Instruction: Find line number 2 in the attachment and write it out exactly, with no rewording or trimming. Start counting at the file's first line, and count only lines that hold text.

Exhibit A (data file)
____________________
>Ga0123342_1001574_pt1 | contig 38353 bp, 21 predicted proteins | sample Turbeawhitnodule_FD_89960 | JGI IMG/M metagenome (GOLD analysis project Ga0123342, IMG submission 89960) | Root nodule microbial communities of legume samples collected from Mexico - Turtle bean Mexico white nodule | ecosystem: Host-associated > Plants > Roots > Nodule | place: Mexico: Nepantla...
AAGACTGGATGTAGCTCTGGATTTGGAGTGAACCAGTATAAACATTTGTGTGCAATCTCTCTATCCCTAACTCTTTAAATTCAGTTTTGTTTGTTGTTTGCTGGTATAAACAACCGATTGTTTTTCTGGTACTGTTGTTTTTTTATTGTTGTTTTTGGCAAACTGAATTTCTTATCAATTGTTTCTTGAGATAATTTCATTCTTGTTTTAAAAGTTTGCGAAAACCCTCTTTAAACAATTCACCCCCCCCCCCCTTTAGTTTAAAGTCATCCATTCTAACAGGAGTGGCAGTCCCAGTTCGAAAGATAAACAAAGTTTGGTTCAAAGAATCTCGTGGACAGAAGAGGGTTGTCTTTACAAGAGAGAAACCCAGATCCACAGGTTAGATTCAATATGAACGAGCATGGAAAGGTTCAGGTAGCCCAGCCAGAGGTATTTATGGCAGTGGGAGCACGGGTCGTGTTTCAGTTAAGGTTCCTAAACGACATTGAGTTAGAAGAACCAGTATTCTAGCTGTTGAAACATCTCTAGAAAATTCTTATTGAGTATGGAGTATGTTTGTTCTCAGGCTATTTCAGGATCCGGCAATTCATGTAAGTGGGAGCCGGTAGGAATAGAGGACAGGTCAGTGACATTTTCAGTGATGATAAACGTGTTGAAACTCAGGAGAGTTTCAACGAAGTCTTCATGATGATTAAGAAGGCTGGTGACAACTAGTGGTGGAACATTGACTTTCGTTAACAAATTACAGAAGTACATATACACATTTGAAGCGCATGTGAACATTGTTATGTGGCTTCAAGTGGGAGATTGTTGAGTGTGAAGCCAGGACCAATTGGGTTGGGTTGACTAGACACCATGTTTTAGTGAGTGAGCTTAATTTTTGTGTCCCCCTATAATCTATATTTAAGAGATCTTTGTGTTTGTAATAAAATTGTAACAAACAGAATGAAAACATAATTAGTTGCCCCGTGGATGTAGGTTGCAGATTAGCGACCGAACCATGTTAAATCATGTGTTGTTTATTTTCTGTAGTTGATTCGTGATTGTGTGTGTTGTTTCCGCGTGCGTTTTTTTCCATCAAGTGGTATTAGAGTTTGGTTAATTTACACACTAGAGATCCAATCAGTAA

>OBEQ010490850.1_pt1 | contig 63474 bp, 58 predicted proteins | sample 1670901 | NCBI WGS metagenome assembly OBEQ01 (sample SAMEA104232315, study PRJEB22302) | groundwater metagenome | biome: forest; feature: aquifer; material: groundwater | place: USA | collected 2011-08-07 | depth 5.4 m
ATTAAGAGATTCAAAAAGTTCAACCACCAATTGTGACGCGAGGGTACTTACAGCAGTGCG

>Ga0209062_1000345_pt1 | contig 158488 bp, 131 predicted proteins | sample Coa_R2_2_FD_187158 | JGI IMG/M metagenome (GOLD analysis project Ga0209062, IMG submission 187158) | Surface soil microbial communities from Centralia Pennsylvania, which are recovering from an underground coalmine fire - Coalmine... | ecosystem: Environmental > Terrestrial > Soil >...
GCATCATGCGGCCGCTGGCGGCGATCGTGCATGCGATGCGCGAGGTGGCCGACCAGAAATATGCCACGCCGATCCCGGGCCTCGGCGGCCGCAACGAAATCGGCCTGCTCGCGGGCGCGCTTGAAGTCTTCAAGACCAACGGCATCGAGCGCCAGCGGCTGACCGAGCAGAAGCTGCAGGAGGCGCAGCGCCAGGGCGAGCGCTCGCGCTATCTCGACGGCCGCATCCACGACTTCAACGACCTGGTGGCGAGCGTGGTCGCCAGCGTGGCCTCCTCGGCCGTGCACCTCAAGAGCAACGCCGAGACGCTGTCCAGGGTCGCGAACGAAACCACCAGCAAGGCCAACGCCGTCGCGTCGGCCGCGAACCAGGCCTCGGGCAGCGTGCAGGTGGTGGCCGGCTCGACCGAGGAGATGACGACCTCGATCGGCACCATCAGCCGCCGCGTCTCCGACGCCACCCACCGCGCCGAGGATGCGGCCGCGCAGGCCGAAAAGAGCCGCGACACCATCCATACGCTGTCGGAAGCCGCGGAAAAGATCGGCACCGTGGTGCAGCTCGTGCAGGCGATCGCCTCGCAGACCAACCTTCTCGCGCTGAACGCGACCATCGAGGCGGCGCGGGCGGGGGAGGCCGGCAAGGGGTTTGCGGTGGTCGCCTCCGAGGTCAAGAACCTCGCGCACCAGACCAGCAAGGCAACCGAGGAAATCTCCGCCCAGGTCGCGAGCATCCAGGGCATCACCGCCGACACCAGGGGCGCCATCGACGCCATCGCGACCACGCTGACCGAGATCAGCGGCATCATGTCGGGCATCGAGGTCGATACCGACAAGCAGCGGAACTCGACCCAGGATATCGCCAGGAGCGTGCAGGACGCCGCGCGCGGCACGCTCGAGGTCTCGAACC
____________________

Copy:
AAGACTGGATGTAGCTCTGGATTTGGAGTGAACCAGTATAAACATTTGTGTGCAATCTCTCTATCCCTAACTCTTTAAATTCAGTTTTGTTTGTTGTTTGCTGGTATAAACAACCGATTGTTTTTCTGGTACTGTTGTTTTTTTATTGTTGTTTTTGGCAAACTGAATTTCTTATCAATTGTTTCTTGAGATAATTTCATTCTTGTTTTAAAAGTTTGCGAAAACCCTCTTTAAACAATTCACCCCCCCCCCCCTTTAGTTTAAAGTCATCCATTCTAACAGGAGTGGCAGTCCCAGTTCGAAAGATAAACAAAGTTTGGTTCAAAGAATCTCGTGGACAGAAGAGGGTTGTCTTTACAAGAGAGAAACCCAGATCCACAGGTTAGATTCAATATGAACGAGCATGGAAAGGTTCAGGTAGCCCAGCCAGAGGTATTTATGGCAGTGGGAGCACGGGTCGTGTTTCAGTTAAGGTTCCTAAACGACATTGAGTTAGAAGAACCAGTATTCTAGCTGTTGAAACATCTCTAGAAAATTCTTATTGAGTATGGAGTATGTTTGTTCTCAGGCTATTTCAGGATCCGGCAATTCATGTAAGTGGGAGCCGGTAGGAATAGAGGACAGGTCAGTGACATTTTCAGTGATGATAAACGTGTTGAAACTCAGGAGAGTTTCAACGAAGTCTTCATGATGATTAAGAAGGCTGGTGACAACTAGTGGTGGAACATTGACTTTCGTTAACAAATTACAGAAGTACATATACACATTTGAAGCGCATGTGAACATTGTTATGTGGCTTCAAGTGGGAGATTGTTGAGTGTGAAGCCAGGACCAATTGGGTTGGGTTGACTAGACACCATGTTTTAGTGAGTGAGCTTAATTTTTGTGTCCCCCTATAATCTATATTTAAGAGATCTTTGTGTTTGTAATAAAATTGTAACAAACAGAATGAAAACATAATTAGTTGCCCCGTGGATGTAGGTTGCAGATTAGCGACCGAACCATGTTAAATCATGTGTTGTTTATTTTCTGTAGTTGATTCGTGATTGTGTGTGTTGTTTCCGCGTGCGTTTTTTTCCATCAAGTGGTATTAGAGTTTGGTTAATTTACACACTAGAGATCCAATCAGTAA